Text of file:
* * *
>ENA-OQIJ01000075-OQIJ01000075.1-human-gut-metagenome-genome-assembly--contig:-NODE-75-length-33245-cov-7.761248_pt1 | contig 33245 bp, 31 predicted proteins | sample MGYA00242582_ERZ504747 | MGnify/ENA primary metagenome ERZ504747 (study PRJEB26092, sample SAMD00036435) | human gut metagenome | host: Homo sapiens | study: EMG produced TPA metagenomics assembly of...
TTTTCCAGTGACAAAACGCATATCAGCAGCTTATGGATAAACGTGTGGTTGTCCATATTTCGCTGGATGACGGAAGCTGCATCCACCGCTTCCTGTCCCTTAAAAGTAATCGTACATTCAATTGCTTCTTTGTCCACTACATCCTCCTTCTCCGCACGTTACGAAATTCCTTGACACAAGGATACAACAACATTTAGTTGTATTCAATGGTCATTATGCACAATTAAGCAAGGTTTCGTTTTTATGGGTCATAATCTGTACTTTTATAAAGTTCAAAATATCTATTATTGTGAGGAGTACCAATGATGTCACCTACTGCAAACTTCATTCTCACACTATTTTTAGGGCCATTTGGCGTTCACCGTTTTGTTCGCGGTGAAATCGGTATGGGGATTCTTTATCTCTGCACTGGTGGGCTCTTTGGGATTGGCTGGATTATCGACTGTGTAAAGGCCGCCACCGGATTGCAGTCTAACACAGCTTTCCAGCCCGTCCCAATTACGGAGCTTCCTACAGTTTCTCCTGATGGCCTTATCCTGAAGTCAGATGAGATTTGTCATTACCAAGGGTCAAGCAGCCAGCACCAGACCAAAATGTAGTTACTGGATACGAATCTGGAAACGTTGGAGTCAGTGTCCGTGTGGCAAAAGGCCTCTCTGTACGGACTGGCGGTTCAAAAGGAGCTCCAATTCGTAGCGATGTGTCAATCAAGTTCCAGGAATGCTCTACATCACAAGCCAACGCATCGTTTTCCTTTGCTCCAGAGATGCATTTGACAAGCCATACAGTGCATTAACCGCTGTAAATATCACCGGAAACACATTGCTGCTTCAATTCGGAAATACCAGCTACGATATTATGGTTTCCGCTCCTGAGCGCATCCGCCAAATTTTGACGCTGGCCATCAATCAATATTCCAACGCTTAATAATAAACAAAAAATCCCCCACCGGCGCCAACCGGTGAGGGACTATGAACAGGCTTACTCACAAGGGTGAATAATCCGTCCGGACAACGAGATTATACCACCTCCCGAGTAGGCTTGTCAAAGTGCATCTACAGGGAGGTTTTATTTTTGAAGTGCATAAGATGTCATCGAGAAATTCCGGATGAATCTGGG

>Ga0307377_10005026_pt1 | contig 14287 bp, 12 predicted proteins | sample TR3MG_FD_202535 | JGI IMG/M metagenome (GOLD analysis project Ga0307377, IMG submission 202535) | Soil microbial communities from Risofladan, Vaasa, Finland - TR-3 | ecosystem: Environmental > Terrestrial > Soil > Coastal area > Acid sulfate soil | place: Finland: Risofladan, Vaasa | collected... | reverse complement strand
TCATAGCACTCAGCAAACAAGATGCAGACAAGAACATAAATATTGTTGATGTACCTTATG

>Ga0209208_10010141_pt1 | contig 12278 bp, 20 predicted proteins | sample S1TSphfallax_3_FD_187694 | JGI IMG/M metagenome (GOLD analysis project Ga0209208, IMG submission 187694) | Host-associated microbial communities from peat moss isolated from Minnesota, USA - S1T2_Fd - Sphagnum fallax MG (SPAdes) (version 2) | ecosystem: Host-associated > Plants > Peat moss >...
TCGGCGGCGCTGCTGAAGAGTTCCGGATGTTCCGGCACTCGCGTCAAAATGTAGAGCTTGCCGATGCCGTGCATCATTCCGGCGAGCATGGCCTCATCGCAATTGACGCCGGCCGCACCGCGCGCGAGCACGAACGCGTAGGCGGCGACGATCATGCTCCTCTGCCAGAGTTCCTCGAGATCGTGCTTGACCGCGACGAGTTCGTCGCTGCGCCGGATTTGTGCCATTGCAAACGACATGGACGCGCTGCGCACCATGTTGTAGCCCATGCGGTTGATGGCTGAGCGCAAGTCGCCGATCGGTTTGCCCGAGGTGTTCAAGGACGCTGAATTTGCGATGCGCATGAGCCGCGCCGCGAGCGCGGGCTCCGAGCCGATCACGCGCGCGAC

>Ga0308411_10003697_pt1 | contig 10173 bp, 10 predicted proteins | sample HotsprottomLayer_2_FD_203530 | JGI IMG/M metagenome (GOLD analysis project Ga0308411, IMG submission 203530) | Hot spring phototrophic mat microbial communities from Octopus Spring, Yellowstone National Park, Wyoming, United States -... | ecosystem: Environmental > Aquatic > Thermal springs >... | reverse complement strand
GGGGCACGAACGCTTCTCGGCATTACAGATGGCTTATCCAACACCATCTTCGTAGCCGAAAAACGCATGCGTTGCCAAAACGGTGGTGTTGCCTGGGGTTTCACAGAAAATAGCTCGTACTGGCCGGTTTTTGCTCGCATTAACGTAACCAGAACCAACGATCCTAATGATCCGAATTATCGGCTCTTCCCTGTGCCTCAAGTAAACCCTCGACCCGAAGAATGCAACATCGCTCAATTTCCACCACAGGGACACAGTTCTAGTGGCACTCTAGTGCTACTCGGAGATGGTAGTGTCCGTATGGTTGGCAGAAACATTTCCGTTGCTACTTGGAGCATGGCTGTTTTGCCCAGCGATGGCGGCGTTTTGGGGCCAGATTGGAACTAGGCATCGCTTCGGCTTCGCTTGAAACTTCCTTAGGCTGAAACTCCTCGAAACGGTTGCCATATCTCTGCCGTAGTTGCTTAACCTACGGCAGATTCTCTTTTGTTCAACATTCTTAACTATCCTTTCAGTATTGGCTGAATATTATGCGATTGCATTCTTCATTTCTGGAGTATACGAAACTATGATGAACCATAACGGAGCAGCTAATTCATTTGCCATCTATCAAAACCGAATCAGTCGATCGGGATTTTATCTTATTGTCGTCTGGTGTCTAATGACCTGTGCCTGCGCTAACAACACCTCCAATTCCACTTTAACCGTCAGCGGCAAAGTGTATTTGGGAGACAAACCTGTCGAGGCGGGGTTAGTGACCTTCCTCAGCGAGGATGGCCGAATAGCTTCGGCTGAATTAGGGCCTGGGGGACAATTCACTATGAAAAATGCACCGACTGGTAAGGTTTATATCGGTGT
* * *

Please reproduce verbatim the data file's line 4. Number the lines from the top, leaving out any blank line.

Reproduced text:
TCATAGCACTCAGCAAACAAGATGCAGACAAGAACATAAATATTGTTGATGTACCTTATG